|Reading in transliteration:||?ịạtuịṇị|
|Reading in original script:||?|
|Object:||VA·31 Sesto Calende (bowl)|
|Direction of writing:||dextroverse|
|Script:||North Italic script (prob. Lepontic alphabet)|
|Letter height:||2.2–2.5 cm0.866 in <br />0.984 in <br />|
|Number of letters:||8|
|Number of words:||1|
|Number of lines:||1|
|Workmanship:||scratched into leather-hard clay|
|Archaeological culture:||Golasecca I C [from object]|
|Date of inscription:||third quarter of 7th c. BC [from object]|
|Sources:||Maras 2023: 130–133|
First published in Maras 2023: 130–133. Examined for LexLep on 26th January 2022.
Images in Maras 2023: 130, fig. 2 and 131, fig. 3 (photos), 131, fig. 4 (drawing).
Inscribed upside-down on the inside of the bowl, directly below the inward-curving rim; applied before firing according to Maras (p. 130).
The inscription is abraded and hardly legible. The two clearest characters are , the latter indicating the writing direction and, less securely, the orientation. Maras identifies an alpha before , plausible though the bar is quite faint, which further confirms the orientation. Before alpha, a slightly wiggly vertical is read as iota by Maras, but a typically Lepontic "flat" sigma also seems possible (cf. De Marinis 2009: 158, n. 152, who read the character as sigma in his "ipotesi di lettura" sepiut?si (dextroverse but with the opposite orientation)). Before that character, another (straighter) vertical and a short, unconnected oblique scratch in the lower area can be made out, which cannot be read as a letter. The traces following upsilon – in essence a row of verticals whose lower parts are slightly distorted by the curvature of the rim – are identified as iota, nu and a final iota by Maras. Nu is supposed to have the shape (i.e. retrograde), which is not a Lepontic form (unless one counts the late and uncertain TI·10), but attested in Etruscan inscriptions (e.g. the alphabetaria no. III.20 and III.21, maybe retrograde in III.19, all dated to the first half of the 5th c., and also later specimens (no. IV.4, IV.6) in Pandolfini & Prosdocimi 1990 – thanks to Joe Eska for pointing out these examples to us) and, in LexLep, in the alphabetically Etruscan SP·2 and the Camunic BS·22. While the appearance of an Etruscan variant is arguable considering the age of the inscription, the reading is uncertain: the putative bar is very faint, clearly visible only in the section where it crosses the second hasta and apparently not connected to the first one. Maras further considers four indentations and, between the third and the fourth, a faint small triangle shape, to be intentional. The resulting reading according to Maras is iatuini (he also considers a sinstroverse reading, but excludes it on linguistic grounds). Maras observes the presence of a number of "tratti parassiti" especially around the first letters, aptly comparing VA·4.2 (p. 131 f. and n. 24), and classifies the traces before and after the iatuini-sequence as either such superfluous scratches, or as signs which frame the inscription.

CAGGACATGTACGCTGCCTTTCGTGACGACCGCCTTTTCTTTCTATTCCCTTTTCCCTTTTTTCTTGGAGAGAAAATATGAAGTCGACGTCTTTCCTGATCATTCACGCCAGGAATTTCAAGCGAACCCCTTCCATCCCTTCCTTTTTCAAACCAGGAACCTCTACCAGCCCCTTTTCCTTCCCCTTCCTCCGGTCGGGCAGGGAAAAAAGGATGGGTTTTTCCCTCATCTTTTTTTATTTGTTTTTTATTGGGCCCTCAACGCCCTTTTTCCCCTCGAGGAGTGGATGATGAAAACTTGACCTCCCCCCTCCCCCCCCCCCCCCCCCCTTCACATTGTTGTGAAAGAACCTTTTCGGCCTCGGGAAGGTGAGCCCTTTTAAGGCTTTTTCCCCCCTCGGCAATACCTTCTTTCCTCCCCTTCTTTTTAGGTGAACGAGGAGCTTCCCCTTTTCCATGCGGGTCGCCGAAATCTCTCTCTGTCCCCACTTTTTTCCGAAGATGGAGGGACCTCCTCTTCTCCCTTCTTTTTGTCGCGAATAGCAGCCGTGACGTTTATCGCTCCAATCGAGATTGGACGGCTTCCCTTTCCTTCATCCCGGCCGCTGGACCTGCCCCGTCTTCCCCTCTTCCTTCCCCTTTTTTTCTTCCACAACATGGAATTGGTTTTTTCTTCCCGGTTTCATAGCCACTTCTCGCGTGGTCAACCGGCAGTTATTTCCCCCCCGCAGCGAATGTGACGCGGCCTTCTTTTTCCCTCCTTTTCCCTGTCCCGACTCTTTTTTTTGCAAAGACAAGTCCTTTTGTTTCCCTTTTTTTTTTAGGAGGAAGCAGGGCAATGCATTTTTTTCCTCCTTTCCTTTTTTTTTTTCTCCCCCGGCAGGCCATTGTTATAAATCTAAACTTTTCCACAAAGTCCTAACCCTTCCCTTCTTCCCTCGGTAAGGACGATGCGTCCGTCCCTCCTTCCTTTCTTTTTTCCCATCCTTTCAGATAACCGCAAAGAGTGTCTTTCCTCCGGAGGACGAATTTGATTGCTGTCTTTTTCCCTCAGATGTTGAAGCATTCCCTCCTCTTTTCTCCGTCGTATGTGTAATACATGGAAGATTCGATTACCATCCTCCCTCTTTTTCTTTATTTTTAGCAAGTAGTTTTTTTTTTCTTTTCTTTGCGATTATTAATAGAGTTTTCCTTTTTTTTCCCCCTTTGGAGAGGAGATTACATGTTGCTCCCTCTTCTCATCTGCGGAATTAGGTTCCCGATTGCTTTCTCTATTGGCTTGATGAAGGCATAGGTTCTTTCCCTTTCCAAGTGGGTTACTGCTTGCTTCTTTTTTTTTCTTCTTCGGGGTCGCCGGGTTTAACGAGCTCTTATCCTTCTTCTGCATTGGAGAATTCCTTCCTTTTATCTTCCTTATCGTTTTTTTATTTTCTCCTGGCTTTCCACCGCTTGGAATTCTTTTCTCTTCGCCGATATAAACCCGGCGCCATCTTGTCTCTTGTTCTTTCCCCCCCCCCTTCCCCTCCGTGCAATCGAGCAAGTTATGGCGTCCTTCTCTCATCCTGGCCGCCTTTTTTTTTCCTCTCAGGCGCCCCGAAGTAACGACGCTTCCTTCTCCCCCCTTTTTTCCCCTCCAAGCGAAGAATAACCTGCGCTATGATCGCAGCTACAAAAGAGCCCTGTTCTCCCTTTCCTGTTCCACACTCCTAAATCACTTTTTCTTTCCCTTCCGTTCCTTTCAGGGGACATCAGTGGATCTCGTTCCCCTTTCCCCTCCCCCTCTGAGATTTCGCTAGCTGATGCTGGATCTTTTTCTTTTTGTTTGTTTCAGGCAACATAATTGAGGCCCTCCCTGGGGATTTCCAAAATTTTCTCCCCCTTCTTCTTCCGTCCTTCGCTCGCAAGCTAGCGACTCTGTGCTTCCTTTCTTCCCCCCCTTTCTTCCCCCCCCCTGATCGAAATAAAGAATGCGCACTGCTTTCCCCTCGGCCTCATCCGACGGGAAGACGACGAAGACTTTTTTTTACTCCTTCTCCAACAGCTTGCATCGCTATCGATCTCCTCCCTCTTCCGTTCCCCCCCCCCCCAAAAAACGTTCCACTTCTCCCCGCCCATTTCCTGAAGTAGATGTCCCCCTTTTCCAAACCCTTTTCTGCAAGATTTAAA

As noted by Maras (p. 130), the inscription attests the use of St. Andrew's cross – interpreted by him as a variant of tau – before its otherwise first Lepontic appearance in VA·6 (~600); the forms of alpha and upsilon are similar to the ones in VA·3.
The sequence iatuini is analysed by Maras (p. 132) as a dithematic personal name in the genitive iantu-u̯ind-ī. If the reading and analysis are accepted, the inscription attests a host of notable orthographic, onomastic and linguistic features for the 7th c. BC: the non-spelling of /n/ before /t/ in iantu-, putative /nd/ > /nn/ in u̯ind-, the spelling of /u̯/ with upsilon (reflected by a single upsilon together with the composition vowel due to the non-spelling of geminates) rather than waw as assumed (but not certain) for the otherwise earliest attestation of that sound in VA·4.2, a dithematic name (the only one beside CO·48 uvamokozis in archaic inscriptions), and the only Celtic ī-genitive, in opposition to archaic -oi̯so, before the mid-2nd century BC (in detail Maras p. 132 f.). If the reading is accepted, but the sequence is analysed as a derived name in -ī̆no- (as suggested, but rejected by Maras p. 132), the atypical name formation (and spelling of /u̯/) can be discounted, but the reading remains, in our opinion, too tenuous to provide reliable evidence of this scale.
|Barbieri 2020||Elena Barbieri, "I sigla nella cultura di Golasecca: il caso del comprensorio proto-urbano di Castelletto Ticino – Sesto Calende – Golasecca", Aristonothos 16 (2020), 451–490.|
|De Marinis 2009||Raffaele C. de Marinis, "Sesto Calende, loc. Cascina Presualdo: coppa con iscrizione", in: Raffaele C. de Marinis, Serena Massa, Maddalena Pizzo (eds), Alle origini di Varese e del suo territorio. Le collezioni del sistema archeologico provinciale [= Bibliotheca Archaeologica 44], Roma: L'Erma di Bretschneider 2009, 157–159.|
|De Marinis 2009d||Raffaele C. de Marinis, "La protostoria del territorio di Varese: dall'inizio dell'età dei metalli al periodo della romanizzazione", in: Raffaele C. de Marinis, Serena Massa, Maddalena Pizzo (eds), Alle origini di Varese e del suo territorio. Le collezioni del sistema archeologico provinciale [= Bibliotheca Archaeologica 44], Roma: L'Erma di Bretschneider 2009, 11–30.|